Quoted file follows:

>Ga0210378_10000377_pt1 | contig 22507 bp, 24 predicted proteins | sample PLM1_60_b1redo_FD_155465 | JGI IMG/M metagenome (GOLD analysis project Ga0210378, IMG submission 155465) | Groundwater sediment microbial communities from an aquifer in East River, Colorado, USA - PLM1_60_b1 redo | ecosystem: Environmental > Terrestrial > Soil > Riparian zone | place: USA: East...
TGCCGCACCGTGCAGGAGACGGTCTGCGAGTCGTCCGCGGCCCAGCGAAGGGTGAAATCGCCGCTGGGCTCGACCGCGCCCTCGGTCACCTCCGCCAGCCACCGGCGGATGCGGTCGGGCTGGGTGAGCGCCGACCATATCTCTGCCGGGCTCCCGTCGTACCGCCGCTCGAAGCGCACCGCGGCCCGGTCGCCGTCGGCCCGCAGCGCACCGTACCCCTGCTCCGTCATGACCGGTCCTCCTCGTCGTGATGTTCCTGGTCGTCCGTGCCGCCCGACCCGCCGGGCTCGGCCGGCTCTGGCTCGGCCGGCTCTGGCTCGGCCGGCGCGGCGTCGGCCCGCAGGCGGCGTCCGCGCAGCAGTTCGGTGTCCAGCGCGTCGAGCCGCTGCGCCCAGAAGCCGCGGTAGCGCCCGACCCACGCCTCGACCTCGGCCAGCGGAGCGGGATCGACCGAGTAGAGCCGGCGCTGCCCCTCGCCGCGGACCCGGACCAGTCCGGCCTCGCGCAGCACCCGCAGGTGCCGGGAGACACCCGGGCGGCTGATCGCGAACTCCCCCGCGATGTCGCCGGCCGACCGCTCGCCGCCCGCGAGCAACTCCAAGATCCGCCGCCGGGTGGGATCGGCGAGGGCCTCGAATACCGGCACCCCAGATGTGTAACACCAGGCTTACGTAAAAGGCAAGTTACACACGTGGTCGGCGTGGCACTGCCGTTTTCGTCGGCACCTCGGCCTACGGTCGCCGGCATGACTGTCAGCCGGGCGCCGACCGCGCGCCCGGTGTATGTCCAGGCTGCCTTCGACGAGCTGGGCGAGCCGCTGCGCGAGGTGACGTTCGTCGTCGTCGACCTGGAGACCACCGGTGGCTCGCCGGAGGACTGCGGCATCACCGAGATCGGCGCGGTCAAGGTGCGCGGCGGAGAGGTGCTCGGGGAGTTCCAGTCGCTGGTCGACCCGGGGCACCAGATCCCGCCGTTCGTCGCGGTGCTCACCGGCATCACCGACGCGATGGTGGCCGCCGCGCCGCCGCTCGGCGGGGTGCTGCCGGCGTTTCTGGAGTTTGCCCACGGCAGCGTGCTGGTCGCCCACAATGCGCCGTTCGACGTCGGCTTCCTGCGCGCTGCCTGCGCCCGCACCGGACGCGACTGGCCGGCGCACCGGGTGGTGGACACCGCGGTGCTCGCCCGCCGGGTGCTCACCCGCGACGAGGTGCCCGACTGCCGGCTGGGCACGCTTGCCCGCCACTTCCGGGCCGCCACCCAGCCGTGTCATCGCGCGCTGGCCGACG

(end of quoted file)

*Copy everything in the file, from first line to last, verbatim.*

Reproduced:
>Ga0210378_10000377_pt1 | contig 22507 bp, 24 predicted proteins | sample PLM1_60_b1redo_FD_155465 | JGI IMG/M metagenome (GOLD analysis project Ga0210378, IMG submission 155465) | Groundwater sediment microbial communities from an aquifer in East River, Colorado, USA - PLM1_60_b1 redo | ecosystem: Environmental > Terrestrial > Soil > Riparian zone | place: USA: East...
TGCCGCACCGTGCAGGAGACGGTCTGCGAGTCGTCCGCGGCCCAGCGAAGGGTGAAATCGCCGCTGGGCTCGACCGCGCCCTCGGTCACCTCCGCCAGCCACCGGCGGATGCGGTCGGGCTGGGTGAGCGCCGACCATATCTCTGCCGGGCTCCCGTCGTACCGCCGCTCGAAGCGCACCGCGGCCCGGTCGCCGTCGGCCCGCAGCGCACCGTACCCCTGCTCCGTCATGACCGGTCCTCCTCGTCGTGATGTTCCTGGTCGTCCGTGCCGCCCGACCCGCCGGGCTCGGCCGGCTCTGGCTCGGCCGGCTCTGGCTCGGCCGGCGCGGCGTCGGCCCGCAGGCGGCGTCCGCGCAGCAGTTCGGTGTCCAGCGCGTCGAGCCGCTGCGCCCAGAAGCCGCGGTAGCGCCCGACCCACGCCTCGACCTCGGCCAGCGGAGCGGGATCGACCGAGTAGAGCCGGCGCTGCCCCTCGCCGCGGACCCGGACCAGTCCGGCCTCGCGCAGCACCCGCAGGTGCCGGGAGACACCCGGGCGGCTGATCGCGAACTCCCCCGCGATGTCGCCGGCCGACCGCTCGCCGCCCGCGAGCAACTCCAAGATCCGCCGCCGGGTGGGATCGGCGAGGGCCTCGAATACCGGCACCCCAGATGTGTAACACCAGGCTTACGTAAAAGGCAAGTTACACACGTGGTCGGCGTGGCACTGCCGTTTTCGTCGGCACCTCGGCCTACGGTCGCCGGCATGACTGTCAGCCGGGCGCCGACCGCGCGCCCGGTGTATGTCCAGGCTGCCTTCGACGAGCTGGGCGAGCCGCTGCGCGAGGTGACGTTCGTCGTCGTCGACCTGGAGACCACCGGTGGCTCGCCGGAGGACTGCGGCATCACCGAGATCGGCGCGGTCAAGGTGCGCGGCGGAGAGGTGCTCGGGGAGTTCCAGTCGCTGGTCGACCCGGGGCACCAGATCCCGCCGTTCGTCGCGGTGCTCACCGGCATCACCGACGCGATGGTGGCCGCCGCGCCGCCGCTCGGCGGGGTGCTGCCGGCGTTTCTGGAGTTTGCCCACGGCAGCGTGCTGGTCGCCCACAATGCGCCGTTCGACGTCGGCTTCCTGCGCGCTGCCTGCGCCCGCACCGGACGCGACTGGCCGGCGCACCGGGTGGTGGACACCGCGGTGCTCGCCCGCCGGGTGCTCACCCGCGACGAGGTGCCCGACTGCCGGCTGGGCACGCTTGCCCGCCACTTCCGGGCCGCCACCCAGCCGTGTCATCGCGCGCTGGCCGACG